The US Justice Department has charged Venezuelan President Nicolas Maduro and top officials of the country for their alleged roles in a drug trafficking scheme to “flood” the United States with cocaine.
Mr Maduro and his top lieutenants ran a “narco-terrorism partnership” with leftist Colombian guerrilla group FARC for the past 20 years, US Attorney for the Southern District of New York Geoffrey Berman said.
“The scope and magnitude of the drug trafficking alleged was made possible only because Maduro and others corrupted the institutions of Venezuela and provided political and military protection for the rampant narco-terrorism crimes described in our charges,” he said on Thursday (local time).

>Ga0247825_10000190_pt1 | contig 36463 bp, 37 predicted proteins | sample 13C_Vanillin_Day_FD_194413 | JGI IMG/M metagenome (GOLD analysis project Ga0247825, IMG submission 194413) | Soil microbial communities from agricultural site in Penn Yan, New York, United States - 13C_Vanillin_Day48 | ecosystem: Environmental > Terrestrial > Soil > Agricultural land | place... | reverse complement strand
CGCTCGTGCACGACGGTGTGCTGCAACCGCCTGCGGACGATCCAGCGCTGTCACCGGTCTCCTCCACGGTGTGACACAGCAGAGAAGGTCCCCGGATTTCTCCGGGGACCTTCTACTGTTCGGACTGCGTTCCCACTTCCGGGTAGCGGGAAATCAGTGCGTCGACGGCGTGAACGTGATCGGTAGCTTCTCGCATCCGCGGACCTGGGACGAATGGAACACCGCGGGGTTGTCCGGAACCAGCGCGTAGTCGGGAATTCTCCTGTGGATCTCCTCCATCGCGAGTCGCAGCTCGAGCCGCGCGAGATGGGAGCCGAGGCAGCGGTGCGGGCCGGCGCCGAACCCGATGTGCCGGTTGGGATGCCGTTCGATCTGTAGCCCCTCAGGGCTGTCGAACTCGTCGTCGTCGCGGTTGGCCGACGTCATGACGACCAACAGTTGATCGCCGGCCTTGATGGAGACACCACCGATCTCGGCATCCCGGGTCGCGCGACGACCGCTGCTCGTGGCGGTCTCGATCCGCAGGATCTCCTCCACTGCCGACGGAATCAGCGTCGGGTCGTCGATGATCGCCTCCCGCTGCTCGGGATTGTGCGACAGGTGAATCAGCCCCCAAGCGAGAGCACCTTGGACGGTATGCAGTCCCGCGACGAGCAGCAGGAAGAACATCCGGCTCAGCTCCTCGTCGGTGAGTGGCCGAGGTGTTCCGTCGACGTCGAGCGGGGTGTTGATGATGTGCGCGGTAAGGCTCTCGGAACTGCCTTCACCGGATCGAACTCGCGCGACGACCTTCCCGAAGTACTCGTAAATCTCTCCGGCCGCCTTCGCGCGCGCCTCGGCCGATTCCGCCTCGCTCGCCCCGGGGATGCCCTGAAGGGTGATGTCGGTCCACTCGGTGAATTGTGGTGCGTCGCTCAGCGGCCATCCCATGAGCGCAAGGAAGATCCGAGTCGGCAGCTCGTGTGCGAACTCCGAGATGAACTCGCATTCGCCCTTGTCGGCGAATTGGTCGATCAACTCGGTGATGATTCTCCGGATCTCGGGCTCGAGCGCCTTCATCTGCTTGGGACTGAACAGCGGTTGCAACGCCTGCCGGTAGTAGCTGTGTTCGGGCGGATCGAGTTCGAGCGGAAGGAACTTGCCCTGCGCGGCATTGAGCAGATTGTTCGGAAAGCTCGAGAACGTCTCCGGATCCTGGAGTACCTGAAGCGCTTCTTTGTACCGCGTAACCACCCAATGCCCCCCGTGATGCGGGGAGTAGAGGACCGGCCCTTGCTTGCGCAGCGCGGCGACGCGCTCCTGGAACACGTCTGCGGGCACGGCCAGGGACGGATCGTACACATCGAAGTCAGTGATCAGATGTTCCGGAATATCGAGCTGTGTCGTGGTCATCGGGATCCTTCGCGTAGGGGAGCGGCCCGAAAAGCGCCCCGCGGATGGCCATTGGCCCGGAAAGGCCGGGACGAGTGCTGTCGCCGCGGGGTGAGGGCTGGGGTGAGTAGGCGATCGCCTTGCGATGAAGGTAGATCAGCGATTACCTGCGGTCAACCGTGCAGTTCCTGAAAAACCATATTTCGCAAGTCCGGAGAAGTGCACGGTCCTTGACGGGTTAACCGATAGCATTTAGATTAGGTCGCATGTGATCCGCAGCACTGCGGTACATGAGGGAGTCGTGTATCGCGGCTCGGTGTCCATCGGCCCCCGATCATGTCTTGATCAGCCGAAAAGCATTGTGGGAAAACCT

Venezuala’s defence minister and chief Supreme Court judge were among the officials charged.
The State Department offered a reward of up to $US15 million ($A25 million) for information leading to the arrest and conviction of Maduro, who has been in power since 2013.
Mr Maduro already faces US sanctions and has been the target of a US effort aimed at pushing him from power.
Venezuela’s information ministry did not immediately reply to an email seeking comment.
US officials have long accused Maduro and his associates or running a “narco-state”, saying they have used drug trafficking proceeds to make up for lost revenue from a Venezuelan oil sector heavily sanctioned by the United States.
The indictments were unsealed in New York, Florida and Washington on Thursday.